REVIEW: Stolen Spring by Louisa Rawlings
Many years ago, I wrote a fan letter to you after reading your Harlequin books, and you responded very kindly. Years later, I listed your book Promise of Summer on my Top Eight Romance Novels blog post (later revised into a Top Ten list) and, lo and behold, my caption review on Promise was used when Samhain republished Promise of Summer in 2013. So it can be safely said that I’m a long-time fan.
Although Promise of Summer is my favorite, but I’m here to say a few nice things about the book that proceeded it: that is, Stolen Spring, originally published by Popular Library in 1988 (and under your old nom de plume of Louisa Rawlings). I don’t think it’s quite as strong and focused as Promise, but it has a lot of great things about it. Set in France during the end of Louis XIV’s reign, in 1700, Stolen Spring is a lush, sprawling, epic old school romance novel with deft characterization and amazing historical detail. It’s so thoughtfully written, intelligent but also such page-turning fun, that I feel that I can recommend it most everyone. The romance arc between our aristocratic heroine, Marie-Rouge, and Pierre, the mysterious miller she meets by accident is strong and compelling. It’s definitely not a wallpaper historical though, as it delves into the origins of the War of the Spanish Succession. But the primary emphasis is on Rouge and her relationships.
Marie-Rouge, a broke aristocrat hustling with her charming but immature rogue of a dad at Versailles, is trying to contract a good marriage, so she can finally fix up the leaking wreck of a chateau where she lives. She meets a hot, forceful guy named Arsène de Falconet, and after a while he’s ready to pop the question; but unfortunately King Louis’s spymaster, the Marquis de Torcy, uses her dad’s debts and blackmails her into becoming an agent, forcing her into various compromising situations, which she finds increasingly difficult to explain to Arsène, her golden ticket. You see, while Arsène is hot, he’s also obsessive and creepy, and he’s too willing to believe that Rouge is a slut and only worthy to become his mistress. He tricks her into taking a carriage ride alone with him; and once his dishonorable intentions become clear, she escapes and hides with a miller named Pierre in the village of Selommes.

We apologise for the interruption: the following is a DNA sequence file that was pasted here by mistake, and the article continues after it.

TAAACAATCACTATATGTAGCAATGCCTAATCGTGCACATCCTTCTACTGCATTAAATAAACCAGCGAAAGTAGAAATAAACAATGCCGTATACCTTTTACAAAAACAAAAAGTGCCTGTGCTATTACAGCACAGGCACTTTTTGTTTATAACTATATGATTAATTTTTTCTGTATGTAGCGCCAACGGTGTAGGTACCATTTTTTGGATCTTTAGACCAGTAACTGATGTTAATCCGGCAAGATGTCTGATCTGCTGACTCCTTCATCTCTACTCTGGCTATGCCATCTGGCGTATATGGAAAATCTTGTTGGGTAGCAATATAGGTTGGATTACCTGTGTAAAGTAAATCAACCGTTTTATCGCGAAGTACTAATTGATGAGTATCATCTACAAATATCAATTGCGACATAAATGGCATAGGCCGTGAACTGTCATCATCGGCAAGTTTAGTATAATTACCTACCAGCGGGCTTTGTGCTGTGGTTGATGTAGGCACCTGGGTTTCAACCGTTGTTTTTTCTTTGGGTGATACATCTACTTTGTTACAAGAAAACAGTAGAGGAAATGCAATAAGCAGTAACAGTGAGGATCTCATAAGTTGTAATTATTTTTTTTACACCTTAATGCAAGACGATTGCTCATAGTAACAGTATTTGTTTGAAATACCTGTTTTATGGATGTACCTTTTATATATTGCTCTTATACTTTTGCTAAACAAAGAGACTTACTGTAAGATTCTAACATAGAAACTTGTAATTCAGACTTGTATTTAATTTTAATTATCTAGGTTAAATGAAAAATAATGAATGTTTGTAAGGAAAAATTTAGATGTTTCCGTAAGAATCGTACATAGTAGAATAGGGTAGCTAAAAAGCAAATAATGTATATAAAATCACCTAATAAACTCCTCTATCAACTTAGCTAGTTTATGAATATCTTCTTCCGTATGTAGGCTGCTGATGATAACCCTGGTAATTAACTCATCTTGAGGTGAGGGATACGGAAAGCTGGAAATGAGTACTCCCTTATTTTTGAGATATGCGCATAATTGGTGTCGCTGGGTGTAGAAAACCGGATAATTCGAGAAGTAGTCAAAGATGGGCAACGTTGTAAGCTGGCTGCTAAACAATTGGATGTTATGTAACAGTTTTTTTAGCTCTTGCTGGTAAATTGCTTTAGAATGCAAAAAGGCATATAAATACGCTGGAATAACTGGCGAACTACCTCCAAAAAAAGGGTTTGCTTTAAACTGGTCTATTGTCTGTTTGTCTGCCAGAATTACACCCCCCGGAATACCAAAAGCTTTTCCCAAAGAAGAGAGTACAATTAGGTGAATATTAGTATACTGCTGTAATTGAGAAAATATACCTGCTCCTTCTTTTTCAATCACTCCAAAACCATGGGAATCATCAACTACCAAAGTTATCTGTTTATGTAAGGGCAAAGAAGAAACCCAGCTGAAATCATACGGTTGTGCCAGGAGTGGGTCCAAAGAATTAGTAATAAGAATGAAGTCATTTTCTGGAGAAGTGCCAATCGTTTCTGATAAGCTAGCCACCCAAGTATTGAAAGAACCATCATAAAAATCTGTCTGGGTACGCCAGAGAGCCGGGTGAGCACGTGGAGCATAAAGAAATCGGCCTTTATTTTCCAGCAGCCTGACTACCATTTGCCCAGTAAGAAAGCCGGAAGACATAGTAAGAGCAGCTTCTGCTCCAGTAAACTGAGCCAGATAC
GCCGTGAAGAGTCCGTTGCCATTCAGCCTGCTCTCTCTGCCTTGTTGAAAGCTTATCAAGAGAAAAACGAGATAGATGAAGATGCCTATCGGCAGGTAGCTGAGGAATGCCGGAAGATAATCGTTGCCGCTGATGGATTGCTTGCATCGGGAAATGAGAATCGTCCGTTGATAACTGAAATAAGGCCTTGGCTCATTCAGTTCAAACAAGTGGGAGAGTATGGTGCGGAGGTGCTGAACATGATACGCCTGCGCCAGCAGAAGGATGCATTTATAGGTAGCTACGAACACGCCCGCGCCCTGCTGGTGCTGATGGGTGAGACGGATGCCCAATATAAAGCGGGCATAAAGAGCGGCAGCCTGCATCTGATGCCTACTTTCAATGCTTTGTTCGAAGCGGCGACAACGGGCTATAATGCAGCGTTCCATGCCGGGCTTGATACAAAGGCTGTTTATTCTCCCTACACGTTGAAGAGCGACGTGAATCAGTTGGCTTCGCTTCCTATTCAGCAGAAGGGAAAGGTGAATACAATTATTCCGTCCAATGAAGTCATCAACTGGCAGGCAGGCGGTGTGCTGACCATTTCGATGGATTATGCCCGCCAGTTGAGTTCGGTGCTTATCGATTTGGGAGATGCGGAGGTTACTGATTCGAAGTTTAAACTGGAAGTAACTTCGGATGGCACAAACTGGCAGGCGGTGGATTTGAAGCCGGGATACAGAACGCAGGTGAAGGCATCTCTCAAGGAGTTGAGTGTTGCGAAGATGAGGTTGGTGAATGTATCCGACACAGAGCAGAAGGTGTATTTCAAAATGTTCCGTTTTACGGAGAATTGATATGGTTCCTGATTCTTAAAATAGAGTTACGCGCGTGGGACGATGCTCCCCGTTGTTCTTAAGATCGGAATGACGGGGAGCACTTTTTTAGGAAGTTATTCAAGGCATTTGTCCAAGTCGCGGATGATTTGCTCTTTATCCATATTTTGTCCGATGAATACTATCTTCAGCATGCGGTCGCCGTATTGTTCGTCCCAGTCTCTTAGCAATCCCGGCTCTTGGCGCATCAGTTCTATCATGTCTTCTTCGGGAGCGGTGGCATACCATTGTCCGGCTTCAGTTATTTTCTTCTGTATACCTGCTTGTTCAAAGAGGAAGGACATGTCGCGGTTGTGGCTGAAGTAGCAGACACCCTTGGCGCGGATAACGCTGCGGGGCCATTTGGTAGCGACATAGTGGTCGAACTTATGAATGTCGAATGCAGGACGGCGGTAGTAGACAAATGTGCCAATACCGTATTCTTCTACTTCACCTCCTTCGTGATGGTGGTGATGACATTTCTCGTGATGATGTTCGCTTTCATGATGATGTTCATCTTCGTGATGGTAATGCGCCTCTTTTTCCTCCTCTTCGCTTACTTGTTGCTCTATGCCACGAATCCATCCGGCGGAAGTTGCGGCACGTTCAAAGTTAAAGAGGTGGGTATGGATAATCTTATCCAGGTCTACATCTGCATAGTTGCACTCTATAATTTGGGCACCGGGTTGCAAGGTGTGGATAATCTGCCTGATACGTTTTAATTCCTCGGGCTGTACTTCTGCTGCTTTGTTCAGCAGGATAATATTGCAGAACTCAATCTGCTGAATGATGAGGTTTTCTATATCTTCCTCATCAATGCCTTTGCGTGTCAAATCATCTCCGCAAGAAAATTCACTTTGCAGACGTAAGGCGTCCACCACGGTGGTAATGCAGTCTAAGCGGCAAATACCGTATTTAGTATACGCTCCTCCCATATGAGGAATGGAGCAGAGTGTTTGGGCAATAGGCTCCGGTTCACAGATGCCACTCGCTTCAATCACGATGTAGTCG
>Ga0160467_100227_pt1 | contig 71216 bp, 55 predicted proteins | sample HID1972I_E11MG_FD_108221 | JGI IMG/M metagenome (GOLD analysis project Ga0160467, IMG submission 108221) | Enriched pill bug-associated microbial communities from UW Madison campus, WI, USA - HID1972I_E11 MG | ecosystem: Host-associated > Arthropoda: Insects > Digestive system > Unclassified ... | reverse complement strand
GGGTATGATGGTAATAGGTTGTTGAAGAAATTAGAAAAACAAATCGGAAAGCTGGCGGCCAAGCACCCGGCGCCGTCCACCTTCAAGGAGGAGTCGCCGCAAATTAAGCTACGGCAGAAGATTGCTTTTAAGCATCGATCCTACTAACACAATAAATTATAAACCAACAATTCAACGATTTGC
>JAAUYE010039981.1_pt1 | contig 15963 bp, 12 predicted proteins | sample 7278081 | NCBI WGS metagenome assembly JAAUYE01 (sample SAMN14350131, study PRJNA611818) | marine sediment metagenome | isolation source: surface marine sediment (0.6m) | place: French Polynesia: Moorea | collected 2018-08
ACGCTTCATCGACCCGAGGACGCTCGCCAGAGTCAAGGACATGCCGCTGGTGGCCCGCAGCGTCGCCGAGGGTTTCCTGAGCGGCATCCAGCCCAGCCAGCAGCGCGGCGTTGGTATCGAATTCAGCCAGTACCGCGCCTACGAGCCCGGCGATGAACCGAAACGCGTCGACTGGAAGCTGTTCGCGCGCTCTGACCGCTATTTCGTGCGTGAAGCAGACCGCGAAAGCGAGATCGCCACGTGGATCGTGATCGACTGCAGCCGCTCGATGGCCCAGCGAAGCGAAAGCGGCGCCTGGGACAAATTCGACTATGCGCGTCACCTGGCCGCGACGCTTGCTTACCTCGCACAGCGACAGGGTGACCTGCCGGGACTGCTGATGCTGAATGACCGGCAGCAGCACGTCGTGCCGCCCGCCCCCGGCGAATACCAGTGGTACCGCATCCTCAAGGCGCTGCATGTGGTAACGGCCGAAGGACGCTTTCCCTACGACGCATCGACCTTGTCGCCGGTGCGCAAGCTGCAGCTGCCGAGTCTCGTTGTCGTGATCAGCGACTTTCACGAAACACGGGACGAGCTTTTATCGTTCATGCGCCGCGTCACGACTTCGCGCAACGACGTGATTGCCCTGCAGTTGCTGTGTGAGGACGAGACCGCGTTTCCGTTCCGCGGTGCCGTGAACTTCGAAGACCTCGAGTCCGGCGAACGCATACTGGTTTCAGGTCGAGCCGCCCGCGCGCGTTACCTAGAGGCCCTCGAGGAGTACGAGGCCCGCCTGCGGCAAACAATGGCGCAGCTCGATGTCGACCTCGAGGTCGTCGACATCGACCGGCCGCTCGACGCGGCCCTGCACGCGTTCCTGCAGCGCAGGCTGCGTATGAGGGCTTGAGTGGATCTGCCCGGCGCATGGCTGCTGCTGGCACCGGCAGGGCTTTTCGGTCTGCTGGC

Now, Pierre is the hero of the book, and if you have any familiarity with the romance genre, you can probably guess his secret.
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There’s a ton of world-building going on here, which I love. You really get a sense of ancien regime France, almost a century before the French Revolution, with the decadent cliques at Versailles, remote from the poor barons, wealthy farmers, peddlers and peasants living their ordinary lives out in the country. There’s no anachronisms, and the dialogue is wonderfully in-period, with no goofy missteps. Also, the story takes its time, detailing Rouge’s time at Selommes, her return to her estate at Sans-Souci, her visit to Fontainebleau (with lots of fun details along the way like how millstones worked, the difficulties of travelling by public coach in the 1700s, or the history of the fontanges headdress,) and finally the action comes to a climax as she flexes her spy muscles and foils a dastardly plot and earns the respect of Torcy.